The Biden administration’s message to them continues to be “don’t come now,” as repeated by the president himself in his ABC News interview:

I can say quite clearly don’t come over. And the process of getting set up, and it’s not gonna take a whole long time, is to be able to apply for asylum in place. So don’t leave your town or city or community. We’re gonna make sure we have facilities in those cities and towns run by department of—by DHS and also access with HHS, the Health and Human Services, to say you can apply for asylum from where you are right now.

David Shahoulian, the DHS assistant secretary for border security and immigration, acknowledged that “the messaging to discourage migrants from coming had not been working and that the administration would need to be clearer in the future,” according to the New York Times. With thousands of expelled families clearly acting on erroneous information, it’s not clear what the administration can do to counteract inaccurate but rapidly propagated messages from smugglers and on social media. “At some point,” longtime Ciudad Juárez migration official Enrique Valenzuela told Public Radio International, “people were tricked into thinking that the U.S. opened its doors all the way to people seeking international protection.”

Reports indicate Biden administration pressing Mexico to interdict more migrants

In a March 1 video call with Mexican President Andrés Manuel López Obrador, the New York Times reported, President Biden asked Mexico to do more to “help solve the problem” of increased immigration flows to the United States. In the same conversation, López Obrador asked Biden for access to stockpiled doses of the AstraZeneca COVID-19 vaccine, which is not yet approved for use in the United States.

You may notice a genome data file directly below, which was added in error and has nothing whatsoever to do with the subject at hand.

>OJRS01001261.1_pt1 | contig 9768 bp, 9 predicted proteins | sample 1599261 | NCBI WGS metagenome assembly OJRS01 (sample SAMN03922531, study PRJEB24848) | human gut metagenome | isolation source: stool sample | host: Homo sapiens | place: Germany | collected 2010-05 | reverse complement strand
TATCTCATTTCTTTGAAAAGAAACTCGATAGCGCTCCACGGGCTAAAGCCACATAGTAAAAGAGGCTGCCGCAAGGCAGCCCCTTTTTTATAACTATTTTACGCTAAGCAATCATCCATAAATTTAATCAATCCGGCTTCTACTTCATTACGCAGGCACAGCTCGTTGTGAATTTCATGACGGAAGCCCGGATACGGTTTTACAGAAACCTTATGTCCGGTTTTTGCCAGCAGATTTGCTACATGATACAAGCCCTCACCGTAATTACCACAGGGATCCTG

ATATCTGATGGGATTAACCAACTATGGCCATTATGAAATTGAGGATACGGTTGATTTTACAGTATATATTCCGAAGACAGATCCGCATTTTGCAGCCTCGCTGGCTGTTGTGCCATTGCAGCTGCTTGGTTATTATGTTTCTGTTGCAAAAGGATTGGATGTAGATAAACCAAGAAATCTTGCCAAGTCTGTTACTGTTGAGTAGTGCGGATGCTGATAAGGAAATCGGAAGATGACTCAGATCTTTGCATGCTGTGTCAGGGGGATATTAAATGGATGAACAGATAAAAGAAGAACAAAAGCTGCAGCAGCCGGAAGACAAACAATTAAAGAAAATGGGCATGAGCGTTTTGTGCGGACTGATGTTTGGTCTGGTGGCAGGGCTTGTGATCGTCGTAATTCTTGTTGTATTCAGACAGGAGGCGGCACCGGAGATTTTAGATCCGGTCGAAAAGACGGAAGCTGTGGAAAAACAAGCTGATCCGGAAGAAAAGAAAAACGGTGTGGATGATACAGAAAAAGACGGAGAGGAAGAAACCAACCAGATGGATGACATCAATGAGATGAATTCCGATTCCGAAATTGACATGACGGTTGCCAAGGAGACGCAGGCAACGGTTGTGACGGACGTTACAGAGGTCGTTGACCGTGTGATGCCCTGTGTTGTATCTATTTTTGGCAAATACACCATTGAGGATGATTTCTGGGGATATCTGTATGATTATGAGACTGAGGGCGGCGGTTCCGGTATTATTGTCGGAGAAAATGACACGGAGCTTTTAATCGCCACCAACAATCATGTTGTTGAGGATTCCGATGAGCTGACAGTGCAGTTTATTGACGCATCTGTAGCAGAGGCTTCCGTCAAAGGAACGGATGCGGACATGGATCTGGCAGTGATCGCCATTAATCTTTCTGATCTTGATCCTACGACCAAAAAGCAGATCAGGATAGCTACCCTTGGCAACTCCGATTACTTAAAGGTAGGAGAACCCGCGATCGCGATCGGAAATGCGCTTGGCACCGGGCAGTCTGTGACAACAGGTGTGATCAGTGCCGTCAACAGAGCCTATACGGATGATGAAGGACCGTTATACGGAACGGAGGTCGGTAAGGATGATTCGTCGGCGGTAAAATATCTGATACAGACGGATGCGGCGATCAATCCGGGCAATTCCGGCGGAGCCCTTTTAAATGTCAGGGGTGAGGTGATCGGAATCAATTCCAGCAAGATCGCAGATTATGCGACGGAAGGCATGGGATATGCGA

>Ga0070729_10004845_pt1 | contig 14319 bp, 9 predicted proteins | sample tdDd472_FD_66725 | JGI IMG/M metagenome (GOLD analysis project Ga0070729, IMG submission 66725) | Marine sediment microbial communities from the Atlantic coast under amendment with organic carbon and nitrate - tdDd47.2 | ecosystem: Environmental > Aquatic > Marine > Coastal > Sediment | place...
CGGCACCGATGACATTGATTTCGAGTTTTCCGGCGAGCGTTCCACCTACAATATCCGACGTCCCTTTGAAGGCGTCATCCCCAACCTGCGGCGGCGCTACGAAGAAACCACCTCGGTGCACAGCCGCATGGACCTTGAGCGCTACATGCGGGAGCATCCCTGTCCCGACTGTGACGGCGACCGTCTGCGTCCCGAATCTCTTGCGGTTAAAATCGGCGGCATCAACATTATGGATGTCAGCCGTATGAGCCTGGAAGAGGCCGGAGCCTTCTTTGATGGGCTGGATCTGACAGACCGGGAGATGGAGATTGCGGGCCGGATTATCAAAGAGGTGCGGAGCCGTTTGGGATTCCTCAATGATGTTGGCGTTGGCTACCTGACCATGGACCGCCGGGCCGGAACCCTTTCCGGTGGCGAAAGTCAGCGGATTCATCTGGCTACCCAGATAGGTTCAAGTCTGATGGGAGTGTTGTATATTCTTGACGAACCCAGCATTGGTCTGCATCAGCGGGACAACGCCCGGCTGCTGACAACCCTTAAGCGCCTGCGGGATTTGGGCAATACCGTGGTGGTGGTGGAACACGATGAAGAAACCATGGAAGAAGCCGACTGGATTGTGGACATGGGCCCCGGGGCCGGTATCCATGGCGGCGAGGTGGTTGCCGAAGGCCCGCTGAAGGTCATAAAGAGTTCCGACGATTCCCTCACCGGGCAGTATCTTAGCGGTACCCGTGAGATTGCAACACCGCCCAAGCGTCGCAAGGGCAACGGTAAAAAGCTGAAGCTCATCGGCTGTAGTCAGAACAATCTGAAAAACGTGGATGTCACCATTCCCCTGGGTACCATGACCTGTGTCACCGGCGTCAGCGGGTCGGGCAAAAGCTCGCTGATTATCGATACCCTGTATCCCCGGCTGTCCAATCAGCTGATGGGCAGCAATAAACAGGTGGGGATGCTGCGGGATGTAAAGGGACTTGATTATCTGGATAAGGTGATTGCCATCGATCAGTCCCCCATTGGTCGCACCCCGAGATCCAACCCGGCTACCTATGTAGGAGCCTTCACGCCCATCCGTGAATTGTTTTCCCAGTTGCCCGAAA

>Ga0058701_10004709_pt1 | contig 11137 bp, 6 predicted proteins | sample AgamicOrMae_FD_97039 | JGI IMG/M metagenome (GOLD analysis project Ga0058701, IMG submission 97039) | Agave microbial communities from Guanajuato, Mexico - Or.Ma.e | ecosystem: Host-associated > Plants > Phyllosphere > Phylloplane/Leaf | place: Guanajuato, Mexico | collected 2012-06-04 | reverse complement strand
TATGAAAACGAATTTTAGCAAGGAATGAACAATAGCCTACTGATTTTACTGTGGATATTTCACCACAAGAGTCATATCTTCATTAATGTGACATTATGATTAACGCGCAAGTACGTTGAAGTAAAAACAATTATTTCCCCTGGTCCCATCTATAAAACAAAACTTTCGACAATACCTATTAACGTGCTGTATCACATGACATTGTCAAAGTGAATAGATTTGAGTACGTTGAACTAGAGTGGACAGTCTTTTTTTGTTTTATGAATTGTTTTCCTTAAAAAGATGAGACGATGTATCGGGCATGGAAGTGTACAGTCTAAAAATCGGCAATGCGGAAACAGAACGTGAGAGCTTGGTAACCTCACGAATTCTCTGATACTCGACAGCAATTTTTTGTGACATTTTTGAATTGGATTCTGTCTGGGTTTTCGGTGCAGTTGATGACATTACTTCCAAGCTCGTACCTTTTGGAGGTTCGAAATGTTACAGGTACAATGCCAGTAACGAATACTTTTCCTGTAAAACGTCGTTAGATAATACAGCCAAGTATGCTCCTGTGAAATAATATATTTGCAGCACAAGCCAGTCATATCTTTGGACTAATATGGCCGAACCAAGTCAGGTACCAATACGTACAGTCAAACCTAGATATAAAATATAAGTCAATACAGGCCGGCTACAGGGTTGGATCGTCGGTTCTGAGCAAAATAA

On March 18 the White House announced that the U.S. government would share 2.5 million vaccines with Mexico and 1.5 million with Canada. Mexico, meanwhile, has agreed to do more to contain migration through its territory and to take more families expelled under Title 42, the Times and the Washington Post reported. Both countries’ officials insist that there was no vaccines-for-border-enforcement quid pro quo; a senior Mexican diplomat told the Post that it was a “parallel negotiation.”

Whatever it was, the result could be more Title 42 expulsions of families into Mexico, which as noted above has been refusing to take back Central American families with small children in some areas. “Mexican officials have told the Biden administration they are willing to alter or delay the implementation of a law passed in November that limits their ability to detain minors,” the same article continues. DHS Secretary Mayorkas had hinted at this in a March 16 memo: “We are working with Mexico to increase its capacity to receive expelled families.”